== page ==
One time, while being out in public I got this one: “You really need to wear something over that, nobody wants to see that.” I’m sorry if you don’t want to see a young girl’s life that was just saved because of a brain surgery?
No matter where I went someone was staring. Workers, people I passed in parking lots, people I passed in the hospital, even nurses at my doctor’s office made comments about it. After the surgeries that was my exact fear — those reactions, and how I would deal with them.
Because of all of you, I was a bit surprised at myself. At first the comments did hurt a little bit because they reminded me that I do have to fight through a lot of things most people my age don’t. It made me feel different, like I wasn’t the same type of person and I most definitely “didn’t belong.”
But then I learned I needed to quickly get over it because it was just taking space up in my mind and making me feel worse. I then realized these people had no idea who I was or what I was going through. They didn’t know my story and what my scars meant. It was just something I had to learn to brush off whenever I saw a pair of eyes staring at me, or a rude comment made to me. I had to remind myself that I’m still the same person despite having several scars on my head and half of my hair gone.
So thank you for all those comments and stares.
They’ve made me more confident and not afraid to show my head after a surgery anymore, because every scar has a story to tell. And I’ve got a lot of stories.
The Mighty is asking the following: Describe a moment you were met with extreme negativity or adversity related to your disability and/or disease (or a loved one’s) and why you were proud of your response — or how you wish you could’ve responded.If you’d like to participate, please send a blog post to email@example.com. Please include a photo for the piece, a photo of yourself and 1-2 sentence bio. Check out our “Share Your Story” page for more about our submission guidelines.
Almost a year ago while on a beach getaway, my family sat in a nice restaurant eating a delicious dinner. Well almost all of us… You see, my brother Tyler and I have a disease that makes our digestive tracts unable to move and digest food properly in our gastrointestinal tracts. Due to the severity of the disease, we’re both fed through a central line in our chest that gets the nutrients straight into the blood and bypasses the digestive tract. Everything the average person eats on a daily basis we can’t have.
Sitting at that dinner table that night was particularly difficult for Tyler. He was only 9 at the time and was starting to realize he’s different than everyone else. Having to watch people do something we can’t do, like eat, feels like torture. Thankfully at home our parents don’t request us to sit at the table with them while they eat. We have an “open door” policy. If you want to sit down with the family you can. If you don’t want to sit down with them for dinner you’re able to do what you need.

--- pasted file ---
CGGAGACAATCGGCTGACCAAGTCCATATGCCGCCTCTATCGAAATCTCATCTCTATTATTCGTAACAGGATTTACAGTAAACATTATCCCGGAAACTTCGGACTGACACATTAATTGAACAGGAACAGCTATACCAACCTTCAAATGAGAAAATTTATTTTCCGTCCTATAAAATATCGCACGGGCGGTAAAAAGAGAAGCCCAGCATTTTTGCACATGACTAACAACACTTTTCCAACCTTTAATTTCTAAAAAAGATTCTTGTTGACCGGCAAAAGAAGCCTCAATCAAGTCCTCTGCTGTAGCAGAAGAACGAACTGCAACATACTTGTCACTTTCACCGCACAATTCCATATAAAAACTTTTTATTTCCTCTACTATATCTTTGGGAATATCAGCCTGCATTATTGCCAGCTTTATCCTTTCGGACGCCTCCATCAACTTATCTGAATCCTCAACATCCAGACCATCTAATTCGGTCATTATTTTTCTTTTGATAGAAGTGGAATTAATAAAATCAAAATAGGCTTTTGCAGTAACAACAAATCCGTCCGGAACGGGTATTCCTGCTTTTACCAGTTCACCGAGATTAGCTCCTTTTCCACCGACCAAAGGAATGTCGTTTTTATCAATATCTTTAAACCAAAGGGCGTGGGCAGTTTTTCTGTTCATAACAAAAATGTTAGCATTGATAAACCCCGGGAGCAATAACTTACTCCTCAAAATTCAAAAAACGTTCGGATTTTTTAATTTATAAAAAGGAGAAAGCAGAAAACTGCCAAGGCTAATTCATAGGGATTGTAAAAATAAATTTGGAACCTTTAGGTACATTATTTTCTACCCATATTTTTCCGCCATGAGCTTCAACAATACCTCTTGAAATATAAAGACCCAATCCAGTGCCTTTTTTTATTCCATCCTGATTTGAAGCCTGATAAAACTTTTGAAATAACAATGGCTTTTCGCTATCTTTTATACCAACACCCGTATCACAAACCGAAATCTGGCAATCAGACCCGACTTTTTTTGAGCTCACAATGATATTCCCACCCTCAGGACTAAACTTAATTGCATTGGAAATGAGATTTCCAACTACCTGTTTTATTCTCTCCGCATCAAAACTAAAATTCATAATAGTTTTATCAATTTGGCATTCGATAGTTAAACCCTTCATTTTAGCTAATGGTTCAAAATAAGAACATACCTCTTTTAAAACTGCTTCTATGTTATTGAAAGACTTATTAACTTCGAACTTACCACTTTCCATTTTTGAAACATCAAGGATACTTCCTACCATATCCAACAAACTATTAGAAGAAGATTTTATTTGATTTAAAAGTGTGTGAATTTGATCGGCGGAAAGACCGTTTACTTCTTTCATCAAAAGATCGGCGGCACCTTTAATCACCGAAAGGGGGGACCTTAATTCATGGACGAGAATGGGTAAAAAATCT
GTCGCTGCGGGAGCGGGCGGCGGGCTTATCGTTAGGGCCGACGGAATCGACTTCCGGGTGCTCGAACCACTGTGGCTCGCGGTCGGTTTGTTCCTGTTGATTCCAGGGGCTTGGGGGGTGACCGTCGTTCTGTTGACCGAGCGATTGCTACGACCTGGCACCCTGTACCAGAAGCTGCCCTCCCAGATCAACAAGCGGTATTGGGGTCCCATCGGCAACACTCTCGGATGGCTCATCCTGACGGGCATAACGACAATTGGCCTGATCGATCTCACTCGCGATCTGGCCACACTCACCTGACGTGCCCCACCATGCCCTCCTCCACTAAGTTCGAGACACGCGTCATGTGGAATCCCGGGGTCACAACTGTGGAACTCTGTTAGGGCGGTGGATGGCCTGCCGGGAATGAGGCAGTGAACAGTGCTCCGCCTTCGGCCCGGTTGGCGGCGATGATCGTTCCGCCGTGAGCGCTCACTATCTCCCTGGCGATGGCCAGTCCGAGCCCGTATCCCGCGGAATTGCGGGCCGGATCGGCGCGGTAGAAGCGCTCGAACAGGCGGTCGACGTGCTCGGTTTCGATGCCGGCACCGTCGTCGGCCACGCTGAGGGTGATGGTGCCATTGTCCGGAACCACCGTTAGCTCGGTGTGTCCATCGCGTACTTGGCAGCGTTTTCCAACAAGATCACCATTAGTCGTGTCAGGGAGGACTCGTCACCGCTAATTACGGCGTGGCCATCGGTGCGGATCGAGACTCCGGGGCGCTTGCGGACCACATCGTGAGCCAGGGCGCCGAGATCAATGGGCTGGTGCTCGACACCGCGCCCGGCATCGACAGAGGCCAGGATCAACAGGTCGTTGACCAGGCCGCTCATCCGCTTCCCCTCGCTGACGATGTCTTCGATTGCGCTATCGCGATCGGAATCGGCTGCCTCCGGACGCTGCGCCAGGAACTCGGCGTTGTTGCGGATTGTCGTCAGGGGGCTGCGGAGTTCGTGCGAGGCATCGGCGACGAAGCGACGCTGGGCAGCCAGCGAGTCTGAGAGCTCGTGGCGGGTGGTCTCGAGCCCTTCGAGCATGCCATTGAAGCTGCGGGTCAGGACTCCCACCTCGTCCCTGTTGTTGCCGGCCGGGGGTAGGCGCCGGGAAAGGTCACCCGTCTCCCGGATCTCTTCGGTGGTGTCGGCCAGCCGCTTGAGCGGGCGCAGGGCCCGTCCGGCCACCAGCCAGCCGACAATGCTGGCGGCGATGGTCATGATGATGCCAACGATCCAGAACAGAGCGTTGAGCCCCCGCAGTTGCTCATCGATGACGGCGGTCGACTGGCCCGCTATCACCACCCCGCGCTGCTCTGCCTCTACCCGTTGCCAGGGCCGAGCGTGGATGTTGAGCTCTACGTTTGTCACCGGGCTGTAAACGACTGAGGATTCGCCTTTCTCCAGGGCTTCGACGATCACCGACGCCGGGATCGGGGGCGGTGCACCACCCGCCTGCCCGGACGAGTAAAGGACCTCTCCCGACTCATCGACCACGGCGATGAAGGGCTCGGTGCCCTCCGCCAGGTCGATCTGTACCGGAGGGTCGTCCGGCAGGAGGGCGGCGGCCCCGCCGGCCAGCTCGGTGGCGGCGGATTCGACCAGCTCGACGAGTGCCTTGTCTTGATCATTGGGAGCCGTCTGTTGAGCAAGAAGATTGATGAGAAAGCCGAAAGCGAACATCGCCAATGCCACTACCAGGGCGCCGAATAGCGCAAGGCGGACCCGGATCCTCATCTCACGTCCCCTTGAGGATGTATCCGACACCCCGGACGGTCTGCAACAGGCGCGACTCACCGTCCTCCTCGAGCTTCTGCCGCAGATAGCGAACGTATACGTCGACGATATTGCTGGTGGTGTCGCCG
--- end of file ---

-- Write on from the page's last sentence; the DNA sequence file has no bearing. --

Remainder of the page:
This there wasn’t an option. There was no place to escape to that would allow us to get away from the aroma. As I saw Tyler struggling I offered to take him outside to the back patio because I knew it was hard for me to sit in there, much less a little boy to sit and watch everyone eat. We found some nice rocking chairs to sit in and started making silly little jokes — anything to get our mind off things. Soon we paused. Looking out into the ocean, he began to speak and said, “You know what?”
I replied, “What?”
He proceeded to tell me that if I didn’t need to have tubes, if he was the only one that was sick with tubes, he would do it. I don’t like my tubes at all, but I would do it!
I broke down. That little boy didn’t know one reason why I was crying. He thought he’d made me upset, and I just took him into a big embrace. We stayed that way for what seemed like hours. My little man was so selfless, and he always worried about me and how I was feeling when he should be worried about himself. I’m supposed to be the one who worries about him. Mentally, the disease puts a big strain on his little mind, which can’t comprehend all of what’s happened. Yet, Tyler is the one telling everyone else to stay strong.
Tyler and I have always had the closest relationship. I believe we became best friends for that reason. We were close before we were both critically ill, but after, we both became each other’s biggest supporters. I understand many of the emotions he has and help him through them, and there are some procedures helps me through. It’s tough to see the fear and worry in his eyes because I know it all too well. If we lived a typical life I doubt I would have this bond with my brother.
It’s definitely bittersweet. While it sounds so amazing to have a partner to go through all this together, so neither of us has to be alone, I’d never want the situation to be like this. The two of us have had to be strong for each other, and that’s what’s made me remain positive — because I know I have to do it for him.
That moment on the beach that summer night I knew we would be OK. I knew we would make it through the worst. We would survive and live life to the fullest all because we had each other as our source of strength. It was definitely a shock to hear this from my youngest brother, but it just further validated the reason why he is my best friend and my superhero.
The Mighty wants to read more stories about siblings, whether it’s your favorite memory or a tough moment that taught you something. If you’d like to participate, please send a blog post to firstname.lastname@example.org. Please include a photo for the piece, a photo of yourself and 1-2 sentence bio. Check out our “Share Your Story” page for more about our submission guidelines.